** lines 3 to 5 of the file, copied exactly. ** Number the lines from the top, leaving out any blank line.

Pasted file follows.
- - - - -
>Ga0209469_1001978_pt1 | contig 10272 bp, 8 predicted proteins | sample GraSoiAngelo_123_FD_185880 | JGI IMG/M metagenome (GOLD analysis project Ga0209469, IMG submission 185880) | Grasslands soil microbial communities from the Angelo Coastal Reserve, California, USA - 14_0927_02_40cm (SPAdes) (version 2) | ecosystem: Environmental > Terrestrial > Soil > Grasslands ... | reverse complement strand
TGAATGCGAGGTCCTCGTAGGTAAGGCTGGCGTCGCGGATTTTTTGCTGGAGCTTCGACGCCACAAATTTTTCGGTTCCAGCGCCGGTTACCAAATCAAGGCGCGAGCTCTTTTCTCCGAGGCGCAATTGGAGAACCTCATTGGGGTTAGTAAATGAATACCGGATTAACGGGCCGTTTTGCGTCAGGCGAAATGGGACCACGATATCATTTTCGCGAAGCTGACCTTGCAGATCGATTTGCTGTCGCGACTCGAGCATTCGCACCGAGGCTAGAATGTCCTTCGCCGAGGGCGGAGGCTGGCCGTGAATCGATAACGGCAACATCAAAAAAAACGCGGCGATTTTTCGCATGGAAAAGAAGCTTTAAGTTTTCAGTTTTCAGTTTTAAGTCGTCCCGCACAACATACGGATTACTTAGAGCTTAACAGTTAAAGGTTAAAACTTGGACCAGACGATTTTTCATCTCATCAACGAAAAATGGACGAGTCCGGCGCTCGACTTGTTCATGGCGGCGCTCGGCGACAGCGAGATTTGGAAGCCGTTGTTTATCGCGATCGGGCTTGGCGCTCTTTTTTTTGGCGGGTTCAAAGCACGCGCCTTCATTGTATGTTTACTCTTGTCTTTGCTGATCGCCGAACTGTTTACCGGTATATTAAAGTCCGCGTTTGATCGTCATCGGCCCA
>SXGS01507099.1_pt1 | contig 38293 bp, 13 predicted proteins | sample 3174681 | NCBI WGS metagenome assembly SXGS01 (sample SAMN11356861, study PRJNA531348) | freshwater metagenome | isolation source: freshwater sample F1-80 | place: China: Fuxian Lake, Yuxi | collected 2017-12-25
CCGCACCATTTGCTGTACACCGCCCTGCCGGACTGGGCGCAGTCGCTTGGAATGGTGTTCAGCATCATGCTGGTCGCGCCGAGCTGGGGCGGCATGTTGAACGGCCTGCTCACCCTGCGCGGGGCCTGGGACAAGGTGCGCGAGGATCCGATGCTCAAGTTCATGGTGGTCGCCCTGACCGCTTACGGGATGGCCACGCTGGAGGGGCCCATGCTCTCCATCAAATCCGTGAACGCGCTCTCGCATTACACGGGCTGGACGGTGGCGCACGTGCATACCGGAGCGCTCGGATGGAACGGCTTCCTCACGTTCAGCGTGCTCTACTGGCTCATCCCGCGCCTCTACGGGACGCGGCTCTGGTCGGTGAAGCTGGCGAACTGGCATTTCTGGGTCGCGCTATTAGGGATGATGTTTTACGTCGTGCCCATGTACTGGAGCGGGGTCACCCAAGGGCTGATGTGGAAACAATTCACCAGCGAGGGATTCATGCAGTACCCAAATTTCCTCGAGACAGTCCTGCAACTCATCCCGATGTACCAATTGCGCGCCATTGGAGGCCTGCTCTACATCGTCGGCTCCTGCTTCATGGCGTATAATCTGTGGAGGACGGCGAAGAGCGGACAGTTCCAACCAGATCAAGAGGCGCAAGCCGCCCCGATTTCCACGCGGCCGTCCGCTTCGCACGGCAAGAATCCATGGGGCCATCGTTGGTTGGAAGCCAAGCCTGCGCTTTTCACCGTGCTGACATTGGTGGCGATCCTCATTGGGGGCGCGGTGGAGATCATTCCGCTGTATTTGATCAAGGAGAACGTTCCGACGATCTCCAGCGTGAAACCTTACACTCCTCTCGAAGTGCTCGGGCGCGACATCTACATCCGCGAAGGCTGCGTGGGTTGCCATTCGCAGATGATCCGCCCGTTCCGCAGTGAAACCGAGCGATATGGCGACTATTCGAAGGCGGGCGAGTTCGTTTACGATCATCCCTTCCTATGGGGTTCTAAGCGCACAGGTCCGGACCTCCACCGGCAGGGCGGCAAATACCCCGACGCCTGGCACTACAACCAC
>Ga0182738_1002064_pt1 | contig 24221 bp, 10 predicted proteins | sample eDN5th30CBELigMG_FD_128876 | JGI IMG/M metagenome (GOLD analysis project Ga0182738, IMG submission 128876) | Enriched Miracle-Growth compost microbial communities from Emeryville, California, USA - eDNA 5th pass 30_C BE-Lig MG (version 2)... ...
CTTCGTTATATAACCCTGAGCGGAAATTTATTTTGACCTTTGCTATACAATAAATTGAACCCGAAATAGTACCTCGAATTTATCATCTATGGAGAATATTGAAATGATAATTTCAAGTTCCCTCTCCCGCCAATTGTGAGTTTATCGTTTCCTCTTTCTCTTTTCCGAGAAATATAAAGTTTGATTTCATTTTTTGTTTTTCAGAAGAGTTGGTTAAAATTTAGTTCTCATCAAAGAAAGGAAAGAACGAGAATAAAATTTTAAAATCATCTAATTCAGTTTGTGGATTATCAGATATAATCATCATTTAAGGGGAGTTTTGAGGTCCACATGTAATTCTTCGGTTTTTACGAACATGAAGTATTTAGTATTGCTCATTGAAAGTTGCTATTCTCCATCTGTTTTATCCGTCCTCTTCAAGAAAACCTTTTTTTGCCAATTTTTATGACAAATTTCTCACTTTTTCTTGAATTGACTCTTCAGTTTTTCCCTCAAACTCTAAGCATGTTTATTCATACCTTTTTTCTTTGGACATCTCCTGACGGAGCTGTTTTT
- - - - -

>SXGS01507099.1_pt1 | contig 38293 bp, 13 predicted proteins | sample 3174681 | NCBI WGS metagenome assembly SXGS01 (sample SAMN11356861, study PRJNA531348) | freshwater metagenome | isolation source: freshwater sample F1-80 | place: China: Fuxian Lake, Yuxi | collected 2017-12-25
CCGCACCATTTGCTGTACACCGCCCTGCCGGACTGGGCGCAGTCGCTTGGAATGGTGTTCAGCATCATGCTGGTCGCGCCGAGCTGGGGCGGCATGTTGAACGGCCTGCTCACCCTGCGCGGGGCCTGGGACAAGGTGCGCGAGGATCCGATGCTCAAGTTCATGGTGGTCGCCCTGACCGCTTACGGGATGGCCACGCTGGAGGGGCCCATGCTCTCCATCAAATCCGTGAACGCGCTCTCGCATTACACGGGCTGGACGGTGGCGCACGTGCATACCGGAGCGCTCGGATGGAACGGCTTCCTCACGTTCAGCGTGCTCTACTGGCTCATCCCGCGCCTCTACGGGACGCGGCTCTGGTCGGTGAAGCTGGCGAACTGGCATTTCTGGGTCGCGCTATTAGGGATGATGTTTTACGTCGTGCCCATGTACTGGAGCGGGGTCACCCAAGGGCTGATGTGGAAACAATTCACCAGCGAGGGATTCATGCAGTACCCAAATTTCCTCGAGACAGTCCTGCAACTCATCCCGATGTACCAATTGCGCGCCATTGGAGGCCTGCTCTACATCGTCGGCTCCTGCTTCATGGCGTATAATCTGTGGAGGACGGCGAAGAGCGGACAGTTCCAACCAGATCAAGAGGCGCAAGCCGCCCCGATTTCCACGCGGCCGTCCGCTTCGCACGGCAAGAATCCATGGGGCCATCGTTGGTTGGAAGCCAAGCCTGCGCTTTTCACCGTGCTGACATTGGTGGCGATCCTCATTGGGGGCGCGGTGGAGATCATTCCGCTGTATTTGATCAAGGAGAACGTTCCGACGATCTCCAGCGTGAAACCTTACACTCCTCTCGAAGTGCTCGGGCGCGACATCTACATCCGCGAAGGCTGCGTGGGTTGCCATTCGCAGATGATCCGCCCGTTCCGCAGTGAAACCGAGCGATATGGCGACTATTCGAAGGCGGGCGAGTTCGTTTACGATCATCCCTTCCTATGGGGTTCTAAGCGCACAGGTCCGGACCTCCACCGGCAGGGCGGCAAATACCCCGACGCCTGGCACTACAACCAC
>Ga0182738_1002064_pt1 | contig 24221 bp, 10 predicted proteins | sample eDN5th30CBELigMG_FD_128876 | JGI IMG/M metagenome (GOLD analysis project Ga0182738, IMG submission 128876) | Enriched Miracle-Growth compost microbial communities from Emeryville, California, USA - eDNA 5th pass 30_C BE-Lig MG (version 2)... ...